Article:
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UnfastenedGlobality and Asian North American Narratives$
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Eleanor Ty

Print publication date: 2010

Print ISBN-13: 9780816665075

Published to Minnesota Scholarship Online: August 2015

DOI: 10.5749/minnesota/9780816665075.001.0001

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“All of Us Are the Same”: Negotiating Loss, Witnessing Disability

“All of Us Are the Same”: Negotiating Loss, Witnessing Disability

(p.43) 3 “All of Us Are the Same”: Negotiating Loss, Witnessing Disability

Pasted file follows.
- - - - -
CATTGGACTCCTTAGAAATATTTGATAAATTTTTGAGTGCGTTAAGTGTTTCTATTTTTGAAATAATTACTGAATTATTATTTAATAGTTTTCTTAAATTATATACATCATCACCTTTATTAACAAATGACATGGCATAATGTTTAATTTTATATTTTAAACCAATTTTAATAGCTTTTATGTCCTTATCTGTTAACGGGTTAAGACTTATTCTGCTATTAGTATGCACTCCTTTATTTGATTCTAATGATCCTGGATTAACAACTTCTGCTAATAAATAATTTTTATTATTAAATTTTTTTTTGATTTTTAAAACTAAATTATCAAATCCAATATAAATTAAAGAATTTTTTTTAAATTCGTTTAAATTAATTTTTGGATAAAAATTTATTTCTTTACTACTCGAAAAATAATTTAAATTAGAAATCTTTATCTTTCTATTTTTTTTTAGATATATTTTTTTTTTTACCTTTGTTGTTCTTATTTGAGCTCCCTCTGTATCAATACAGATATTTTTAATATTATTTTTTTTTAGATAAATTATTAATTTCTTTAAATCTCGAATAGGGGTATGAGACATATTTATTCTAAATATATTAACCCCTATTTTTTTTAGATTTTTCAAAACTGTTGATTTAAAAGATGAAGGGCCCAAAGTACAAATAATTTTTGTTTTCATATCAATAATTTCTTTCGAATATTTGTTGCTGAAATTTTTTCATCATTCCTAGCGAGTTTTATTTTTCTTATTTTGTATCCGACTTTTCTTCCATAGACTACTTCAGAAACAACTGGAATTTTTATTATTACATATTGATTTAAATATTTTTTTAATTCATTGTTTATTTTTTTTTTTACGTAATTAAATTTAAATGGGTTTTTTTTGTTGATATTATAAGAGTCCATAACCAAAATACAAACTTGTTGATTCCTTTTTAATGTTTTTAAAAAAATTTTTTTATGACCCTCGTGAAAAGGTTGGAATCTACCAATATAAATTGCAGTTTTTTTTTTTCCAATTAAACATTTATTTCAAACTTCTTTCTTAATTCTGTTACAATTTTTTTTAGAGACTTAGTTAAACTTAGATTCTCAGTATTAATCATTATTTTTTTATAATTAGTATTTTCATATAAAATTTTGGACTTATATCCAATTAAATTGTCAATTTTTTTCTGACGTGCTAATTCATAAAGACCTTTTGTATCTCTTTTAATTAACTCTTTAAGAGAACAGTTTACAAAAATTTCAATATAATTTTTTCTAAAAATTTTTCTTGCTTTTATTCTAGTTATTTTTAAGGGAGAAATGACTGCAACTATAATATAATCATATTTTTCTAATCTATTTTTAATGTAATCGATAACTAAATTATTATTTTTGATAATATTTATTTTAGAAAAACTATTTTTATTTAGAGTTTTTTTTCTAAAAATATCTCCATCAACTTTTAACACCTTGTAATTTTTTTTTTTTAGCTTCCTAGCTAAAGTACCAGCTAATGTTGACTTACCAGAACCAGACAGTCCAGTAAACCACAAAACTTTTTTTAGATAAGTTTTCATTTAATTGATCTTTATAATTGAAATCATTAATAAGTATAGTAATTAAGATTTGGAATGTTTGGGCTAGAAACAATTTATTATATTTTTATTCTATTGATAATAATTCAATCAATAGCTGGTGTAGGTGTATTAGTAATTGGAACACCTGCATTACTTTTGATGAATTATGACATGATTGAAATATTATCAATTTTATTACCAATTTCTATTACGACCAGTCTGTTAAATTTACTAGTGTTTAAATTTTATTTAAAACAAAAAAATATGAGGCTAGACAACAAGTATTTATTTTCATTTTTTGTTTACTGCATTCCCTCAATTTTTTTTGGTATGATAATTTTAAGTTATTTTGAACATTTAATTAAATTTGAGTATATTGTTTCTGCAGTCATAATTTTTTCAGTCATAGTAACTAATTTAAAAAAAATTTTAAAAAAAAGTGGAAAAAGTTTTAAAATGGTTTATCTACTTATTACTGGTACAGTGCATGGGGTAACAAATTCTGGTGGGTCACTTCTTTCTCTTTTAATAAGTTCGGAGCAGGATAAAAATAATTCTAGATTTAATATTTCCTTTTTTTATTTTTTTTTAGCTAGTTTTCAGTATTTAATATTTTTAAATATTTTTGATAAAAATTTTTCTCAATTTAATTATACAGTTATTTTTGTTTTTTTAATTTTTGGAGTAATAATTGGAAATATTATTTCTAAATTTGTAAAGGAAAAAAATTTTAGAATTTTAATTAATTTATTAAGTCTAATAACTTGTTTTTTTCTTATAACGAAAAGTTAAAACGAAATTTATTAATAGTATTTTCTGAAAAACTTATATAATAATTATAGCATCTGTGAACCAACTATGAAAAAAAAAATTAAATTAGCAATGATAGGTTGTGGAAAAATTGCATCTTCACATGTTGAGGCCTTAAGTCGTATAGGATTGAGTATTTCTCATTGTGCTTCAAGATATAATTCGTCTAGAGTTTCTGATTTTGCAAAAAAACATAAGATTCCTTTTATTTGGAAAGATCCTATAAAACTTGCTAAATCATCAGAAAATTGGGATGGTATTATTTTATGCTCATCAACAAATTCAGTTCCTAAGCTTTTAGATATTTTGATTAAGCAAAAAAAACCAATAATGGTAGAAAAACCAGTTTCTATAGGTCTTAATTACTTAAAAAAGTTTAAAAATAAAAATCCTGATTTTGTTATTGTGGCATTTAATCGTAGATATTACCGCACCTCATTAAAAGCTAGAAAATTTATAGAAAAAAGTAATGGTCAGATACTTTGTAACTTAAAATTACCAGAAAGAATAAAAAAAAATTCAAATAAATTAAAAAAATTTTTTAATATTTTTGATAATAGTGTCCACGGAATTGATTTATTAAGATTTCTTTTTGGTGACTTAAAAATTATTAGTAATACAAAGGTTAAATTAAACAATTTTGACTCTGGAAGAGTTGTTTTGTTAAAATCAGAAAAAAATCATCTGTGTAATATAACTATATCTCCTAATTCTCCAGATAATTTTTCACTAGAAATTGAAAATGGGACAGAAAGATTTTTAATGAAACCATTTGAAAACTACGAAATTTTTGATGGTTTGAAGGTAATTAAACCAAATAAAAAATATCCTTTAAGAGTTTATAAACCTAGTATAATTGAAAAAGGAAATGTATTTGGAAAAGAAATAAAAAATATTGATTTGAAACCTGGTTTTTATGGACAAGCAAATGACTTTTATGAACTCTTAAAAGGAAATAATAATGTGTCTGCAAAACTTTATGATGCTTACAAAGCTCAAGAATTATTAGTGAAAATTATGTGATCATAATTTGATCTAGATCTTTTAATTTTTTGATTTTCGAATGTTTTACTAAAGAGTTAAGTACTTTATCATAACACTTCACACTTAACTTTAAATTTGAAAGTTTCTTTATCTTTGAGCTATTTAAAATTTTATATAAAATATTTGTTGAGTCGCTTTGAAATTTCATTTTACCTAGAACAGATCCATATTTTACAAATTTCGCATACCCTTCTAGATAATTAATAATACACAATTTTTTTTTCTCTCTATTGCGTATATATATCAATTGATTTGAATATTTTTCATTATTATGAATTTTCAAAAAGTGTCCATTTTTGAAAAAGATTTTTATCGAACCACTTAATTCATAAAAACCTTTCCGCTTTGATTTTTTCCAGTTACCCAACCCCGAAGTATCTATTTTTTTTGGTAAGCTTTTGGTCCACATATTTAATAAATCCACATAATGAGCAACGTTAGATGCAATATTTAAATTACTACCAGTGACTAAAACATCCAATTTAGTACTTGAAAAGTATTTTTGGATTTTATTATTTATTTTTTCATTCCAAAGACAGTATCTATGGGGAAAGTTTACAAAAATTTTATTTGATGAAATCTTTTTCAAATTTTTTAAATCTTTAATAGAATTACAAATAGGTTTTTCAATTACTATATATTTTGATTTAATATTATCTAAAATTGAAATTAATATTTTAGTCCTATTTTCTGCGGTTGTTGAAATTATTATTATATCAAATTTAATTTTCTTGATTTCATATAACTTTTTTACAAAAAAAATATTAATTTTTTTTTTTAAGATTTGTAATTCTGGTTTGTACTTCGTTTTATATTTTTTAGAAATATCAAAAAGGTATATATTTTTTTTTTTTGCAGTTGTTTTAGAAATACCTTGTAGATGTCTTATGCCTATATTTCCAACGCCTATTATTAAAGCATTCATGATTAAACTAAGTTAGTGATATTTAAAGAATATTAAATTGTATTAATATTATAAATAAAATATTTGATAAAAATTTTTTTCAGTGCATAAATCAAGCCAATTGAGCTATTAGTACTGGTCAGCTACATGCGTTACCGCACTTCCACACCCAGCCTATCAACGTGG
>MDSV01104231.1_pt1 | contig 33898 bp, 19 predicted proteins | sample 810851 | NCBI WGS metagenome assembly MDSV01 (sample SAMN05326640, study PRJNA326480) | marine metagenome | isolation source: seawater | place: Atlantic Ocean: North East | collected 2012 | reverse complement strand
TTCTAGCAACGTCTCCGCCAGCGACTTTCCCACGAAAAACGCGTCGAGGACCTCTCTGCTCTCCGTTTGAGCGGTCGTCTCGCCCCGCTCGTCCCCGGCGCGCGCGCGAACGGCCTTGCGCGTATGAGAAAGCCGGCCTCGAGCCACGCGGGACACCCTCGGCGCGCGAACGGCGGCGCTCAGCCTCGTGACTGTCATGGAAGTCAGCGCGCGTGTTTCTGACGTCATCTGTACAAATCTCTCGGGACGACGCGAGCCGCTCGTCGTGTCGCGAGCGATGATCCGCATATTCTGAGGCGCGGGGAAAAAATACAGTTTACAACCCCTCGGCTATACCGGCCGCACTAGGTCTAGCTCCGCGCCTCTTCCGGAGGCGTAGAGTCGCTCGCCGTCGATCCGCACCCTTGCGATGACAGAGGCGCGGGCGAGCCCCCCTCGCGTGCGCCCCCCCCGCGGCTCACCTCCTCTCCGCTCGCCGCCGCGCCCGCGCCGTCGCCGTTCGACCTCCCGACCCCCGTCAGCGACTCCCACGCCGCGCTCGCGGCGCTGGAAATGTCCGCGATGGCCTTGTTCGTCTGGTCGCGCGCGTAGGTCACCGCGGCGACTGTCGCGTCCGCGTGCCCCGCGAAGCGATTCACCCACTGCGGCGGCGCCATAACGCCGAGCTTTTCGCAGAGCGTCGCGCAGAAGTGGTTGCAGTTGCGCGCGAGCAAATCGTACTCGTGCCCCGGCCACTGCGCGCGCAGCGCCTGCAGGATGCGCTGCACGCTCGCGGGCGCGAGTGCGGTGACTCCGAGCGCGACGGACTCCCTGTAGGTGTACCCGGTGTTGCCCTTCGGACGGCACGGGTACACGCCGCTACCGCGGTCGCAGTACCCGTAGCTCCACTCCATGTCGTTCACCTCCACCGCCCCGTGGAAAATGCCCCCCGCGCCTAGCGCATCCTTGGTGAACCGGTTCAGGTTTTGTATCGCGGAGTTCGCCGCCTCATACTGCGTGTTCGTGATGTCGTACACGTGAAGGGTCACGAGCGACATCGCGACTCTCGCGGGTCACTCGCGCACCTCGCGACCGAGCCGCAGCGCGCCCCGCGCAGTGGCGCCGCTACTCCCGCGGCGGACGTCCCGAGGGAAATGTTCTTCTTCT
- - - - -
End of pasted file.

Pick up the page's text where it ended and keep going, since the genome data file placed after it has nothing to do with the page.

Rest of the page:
Eleanor Ty

University of Minnesota Press

This chapter examines two plays by Asian Canadians, Betty Quan’s Mother Tongue and Sunil Kuruvilla’s Rice Boy, which use people with disabilities to critique current social practices and assumptions. These novels offer a chance to look at the way positions of otherness and marginality created by displacement, race, ethnicity, economic inequities, disability, and gender, intersect and constitute the formation of subjectivities in the contemporary globalized world. The liminal figure of those with disabilities works to delineate and challenge boundaries between dominant and minority culture, the ones with power and the disempowered, the voiced and the voiceless, the located and the rootless.

Keywords:   Betty Quan, Mother Tongue, Sunil Kuruvilla, Rice Boy, people with disabilities, otherness, marginality, contemporary globalized world

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